By Tony Alexander, BNZ Chief Economist
I’ve been spending the past few weeks looking at the economic relationship between New Zealand and China and have one over-arching observation to make. When China is discussed in the New Zealand media it is almost never in the context of how we can manage the relationship in such a way as to boost our growth, wealth and standard of living. In fact, Googling “China” on January 10 and restricting the search to NZ media outlets in the previous week yielded 188 results of which only one mentioned the relationship – and even that amounted to only two lines about a small investment company in a 1,200 word article.
This lack of media interest in the relationship and how to effectively work it is surprising considering that our economic interaction with China has already impacted on the economy’s growth and structure to a tremendous degree since the reform and opening up process started in China in the late-1970s. Here are some of those effects:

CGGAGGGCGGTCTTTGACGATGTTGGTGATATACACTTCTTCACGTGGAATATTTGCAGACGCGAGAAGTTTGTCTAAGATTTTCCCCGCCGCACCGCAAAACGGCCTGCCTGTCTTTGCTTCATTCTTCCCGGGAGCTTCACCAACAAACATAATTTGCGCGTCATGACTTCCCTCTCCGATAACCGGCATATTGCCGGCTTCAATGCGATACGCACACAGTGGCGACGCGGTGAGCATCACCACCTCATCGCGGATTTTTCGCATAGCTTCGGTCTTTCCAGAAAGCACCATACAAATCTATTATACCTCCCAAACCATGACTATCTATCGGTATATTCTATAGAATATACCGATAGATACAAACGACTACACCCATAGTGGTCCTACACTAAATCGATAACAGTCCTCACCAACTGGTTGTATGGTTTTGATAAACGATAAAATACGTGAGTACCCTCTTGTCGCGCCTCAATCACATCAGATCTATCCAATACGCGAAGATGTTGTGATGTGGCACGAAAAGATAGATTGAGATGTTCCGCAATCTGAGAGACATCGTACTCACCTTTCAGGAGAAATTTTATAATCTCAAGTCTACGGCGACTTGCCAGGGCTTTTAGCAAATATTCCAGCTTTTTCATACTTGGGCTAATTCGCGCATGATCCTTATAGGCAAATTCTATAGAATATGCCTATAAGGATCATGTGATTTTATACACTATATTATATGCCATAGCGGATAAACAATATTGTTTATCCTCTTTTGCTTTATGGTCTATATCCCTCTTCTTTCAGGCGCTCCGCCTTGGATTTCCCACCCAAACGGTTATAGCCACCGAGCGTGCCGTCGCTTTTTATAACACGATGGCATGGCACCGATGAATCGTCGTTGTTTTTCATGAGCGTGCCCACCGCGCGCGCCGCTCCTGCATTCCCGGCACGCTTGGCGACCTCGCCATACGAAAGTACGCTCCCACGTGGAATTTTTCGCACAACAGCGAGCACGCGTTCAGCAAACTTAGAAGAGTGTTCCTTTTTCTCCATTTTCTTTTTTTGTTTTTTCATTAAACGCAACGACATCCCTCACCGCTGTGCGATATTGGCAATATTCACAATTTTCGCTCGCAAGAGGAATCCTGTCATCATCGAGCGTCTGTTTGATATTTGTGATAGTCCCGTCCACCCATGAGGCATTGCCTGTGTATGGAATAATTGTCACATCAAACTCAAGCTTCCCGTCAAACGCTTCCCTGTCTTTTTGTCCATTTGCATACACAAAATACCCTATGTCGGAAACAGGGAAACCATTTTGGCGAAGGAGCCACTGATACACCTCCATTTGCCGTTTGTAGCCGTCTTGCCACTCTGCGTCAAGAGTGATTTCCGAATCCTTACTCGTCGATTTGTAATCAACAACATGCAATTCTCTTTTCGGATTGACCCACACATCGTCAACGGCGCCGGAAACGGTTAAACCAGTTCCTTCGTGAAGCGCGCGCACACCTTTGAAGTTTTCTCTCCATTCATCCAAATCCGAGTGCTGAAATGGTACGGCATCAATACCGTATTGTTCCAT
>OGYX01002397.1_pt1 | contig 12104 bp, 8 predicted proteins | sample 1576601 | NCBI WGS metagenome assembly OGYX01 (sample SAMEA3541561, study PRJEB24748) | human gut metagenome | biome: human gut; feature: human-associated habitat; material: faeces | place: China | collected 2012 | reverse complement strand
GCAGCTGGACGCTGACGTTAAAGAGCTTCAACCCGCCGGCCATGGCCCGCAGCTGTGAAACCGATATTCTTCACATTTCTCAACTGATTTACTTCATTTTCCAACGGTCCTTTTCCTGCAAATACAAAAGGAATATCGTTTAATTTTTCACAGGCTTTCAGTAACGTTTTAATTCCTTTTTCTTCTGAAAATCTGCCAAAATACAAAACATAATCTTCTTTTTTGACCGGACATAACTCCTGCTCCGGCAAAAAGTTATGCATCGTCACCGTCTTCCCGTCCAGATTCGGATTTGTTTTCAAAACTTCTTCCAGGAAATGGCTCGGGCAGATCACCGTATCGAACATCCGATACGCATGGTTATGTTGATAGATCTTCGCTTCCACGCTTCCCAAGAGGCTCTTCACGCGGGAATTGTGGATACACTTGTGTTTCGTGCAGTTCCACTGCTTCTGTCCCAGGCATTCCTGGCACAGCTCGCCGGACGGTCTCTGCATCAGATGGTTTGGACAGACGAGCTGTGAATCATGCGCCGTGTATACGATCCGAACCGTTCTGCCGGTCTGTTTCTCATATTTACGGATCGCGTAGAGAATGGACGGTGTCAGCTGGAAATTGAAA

- Replacing much of the manufacturing sector – though this mainly happened in New Zealand from 1984 when we deregulated our economy after China started deregulating its own.
- Generating a near $400mn p.a. boost to tourism with some 141,000 visitors in the past year.
- Accounting for near $450mn p.a. of export education receipts via near 20,000 students studying at various levels of the New Zealand public and private education system.
- Boosting export commodity prices and our terms of trade and helping shield NZ against the global financial crisis.
- China’s appetite for resources is also boosting Australia’s economy and indirectly our own as Australia takes 23% of NZ exports.
- This is causing the movement of many skilled Kiwis across the Tasman to benefit from the China-driven Australian resources boom. This will manifest itself in a shortage of builders in particular in New Zealand once house construction is much stronger later this year.
- Raising the competitiveness of NZ companies against Australian competitors due to exchange rate shifts. That is, the Australian dollar has been boosted by the minerals boom more than the NZ dollar has been boosted by higher soft commodity prices.